At Gilgal 3 rebel some more!
Bring your sacrifices in 4 the morning,
your tithes on 5 the third day!
Make a public display of your voluntary offerings! 7
For you love to do this, you Israelites.”
The sovereign Lord is speaking!
I get no pleasure 9 from your religious assemblies!
I will not look with favor on your peace offerings of fattened calves. 11
I don’t want to hear the music of your stringed instruments. 13
1 sn Bethel and Gilgal were important formal worship centers because of their importance in Israel’s history. Here the Lord ironically urges the people to visit these places so they can increase their sin against him. Their formal worship, because it was not accompanied by social justice, only made them more guilty in God’s sight by adding hypocrisy to their list of sins. Obviously, theirs was a twisted view of the Lord. They worshiped a god of their own creation in order to satisfy their religious impulses (see 4:5: “For you love to do this”). Note that none of the rituals listed in 4:4-5 have to do with sin.
2 tn The Hebrew word translated “rebel” (also in the following line) could very well refer here to Israel’s violations of their covenant with God (see also the term “crimes” in 1:3 [with note] and the phrase “covenant transgressions” in 2:4 [with note]; 3:14).
3 sn See the note on Bethel earlier in this verse.
4 tn Or “for.”
5 tn Or “for.”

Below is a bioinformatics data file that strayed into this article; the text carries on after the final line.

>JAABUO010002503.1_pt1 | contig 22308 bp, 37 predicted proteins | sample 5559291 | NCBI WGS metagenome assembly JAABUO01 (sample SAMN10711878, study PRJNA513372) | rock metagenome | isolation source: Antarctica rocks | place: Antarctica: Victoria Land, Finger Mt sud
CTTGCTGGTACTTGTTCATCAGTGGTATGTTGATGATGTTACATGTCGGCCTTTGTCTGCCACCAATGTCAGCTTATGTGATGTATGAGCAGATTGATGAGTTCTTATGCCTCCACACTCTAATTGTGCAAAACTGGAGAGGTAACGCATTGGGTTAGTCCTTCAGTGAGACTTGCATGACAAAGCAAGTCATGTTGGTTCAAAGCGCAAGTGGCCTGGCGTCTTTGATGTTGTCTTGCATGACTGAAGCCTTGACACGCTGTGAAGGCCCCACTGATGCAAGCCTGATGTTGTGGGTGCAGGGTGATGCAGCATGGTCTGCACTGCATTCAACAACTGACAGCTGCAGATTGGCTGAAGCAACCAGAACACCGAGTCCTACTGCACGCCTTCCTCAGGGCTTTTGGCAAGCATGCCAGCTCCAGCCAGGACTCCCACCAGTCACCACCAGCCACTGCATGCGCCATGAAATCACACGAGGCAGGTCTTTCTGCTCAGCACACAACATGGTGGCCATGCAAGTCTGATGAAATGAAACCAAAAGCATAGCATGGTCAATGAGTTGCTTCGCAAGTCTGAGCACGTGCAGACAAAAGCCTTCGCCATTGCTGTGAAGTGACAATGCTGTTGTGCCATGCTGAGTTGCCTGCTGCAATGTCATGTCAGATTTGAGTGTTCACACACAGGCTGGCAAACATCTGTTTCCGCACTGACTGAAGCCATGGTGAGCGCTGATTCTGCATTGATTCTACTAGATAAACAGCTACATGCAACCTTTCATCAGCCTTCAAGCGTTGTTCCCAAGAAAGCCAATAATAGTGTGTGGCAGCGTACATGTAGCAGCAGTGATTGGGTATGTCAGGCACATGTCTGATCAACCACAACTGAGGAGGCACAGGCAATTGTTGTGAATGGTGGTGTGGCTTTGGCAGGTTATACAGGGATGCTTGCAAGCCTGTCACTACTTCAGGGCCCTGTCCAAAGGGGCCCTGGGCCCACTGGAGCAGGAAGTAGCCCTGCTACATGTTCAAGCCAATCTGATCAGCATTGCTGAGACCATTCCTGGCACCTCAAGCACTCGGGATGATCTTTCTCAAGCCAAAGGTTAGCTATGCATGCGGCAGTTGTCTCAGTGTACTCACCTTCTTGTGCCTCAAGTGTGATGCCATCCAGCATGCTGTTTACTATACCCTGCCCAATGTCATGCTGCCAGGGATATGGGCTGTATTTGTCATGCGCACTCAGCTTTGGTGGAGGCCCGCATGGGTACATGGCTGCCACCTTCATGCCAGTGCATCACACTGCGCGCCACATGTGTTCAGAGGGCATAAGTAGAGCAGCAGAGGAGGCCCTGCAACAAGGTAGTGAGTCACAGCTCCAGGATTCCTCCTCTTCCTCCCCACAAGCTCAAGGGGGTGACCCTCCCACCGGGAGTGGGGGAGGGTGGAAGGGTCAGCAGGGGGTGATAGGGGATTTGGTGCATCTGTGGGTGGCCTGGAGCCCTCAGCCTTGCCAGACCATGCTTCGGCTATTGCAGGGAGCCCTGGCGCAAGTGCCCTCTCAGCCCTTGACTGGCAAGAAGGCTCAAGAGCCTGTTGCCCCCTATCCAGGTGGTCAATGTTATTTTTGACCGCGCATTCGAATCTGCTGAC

7 tn Heb “proclaim voluntary offerings, announce.”
8 tn Heb “I hate”; “I despise.”
9 tn Heb “I will not smell.” These verses are full of vivid descriptions of the Lord’s total rejection of Israelite worship. In the first half of this verse two verbs are used together for emphasis. Here the verb alludes to the sense of smell, a fitting observation since offerings would have been burned on the altar ideally to provide a sweet aroma to God (see, e.g., Lev 1:9, 13, 17; Num 29:36). Other senses that are mentioned include sight and hearing in vv. 22-23.
10 tn Heb “burnt offerings and your grain offerings.”
11 tn Heb “Peace offering[s], your fattened calves, I will not look at.”
12 tn In this verse the second person suffixes are singular and not plural like they are in vv. 21-22 and vv. 25-27. Some have suggested that perhaps a specific individual or group within the nation is in view.
13 tn The Hebrew word probably refers to “harps” (NASB, NIV, NRSV) or “lutes” (NEB).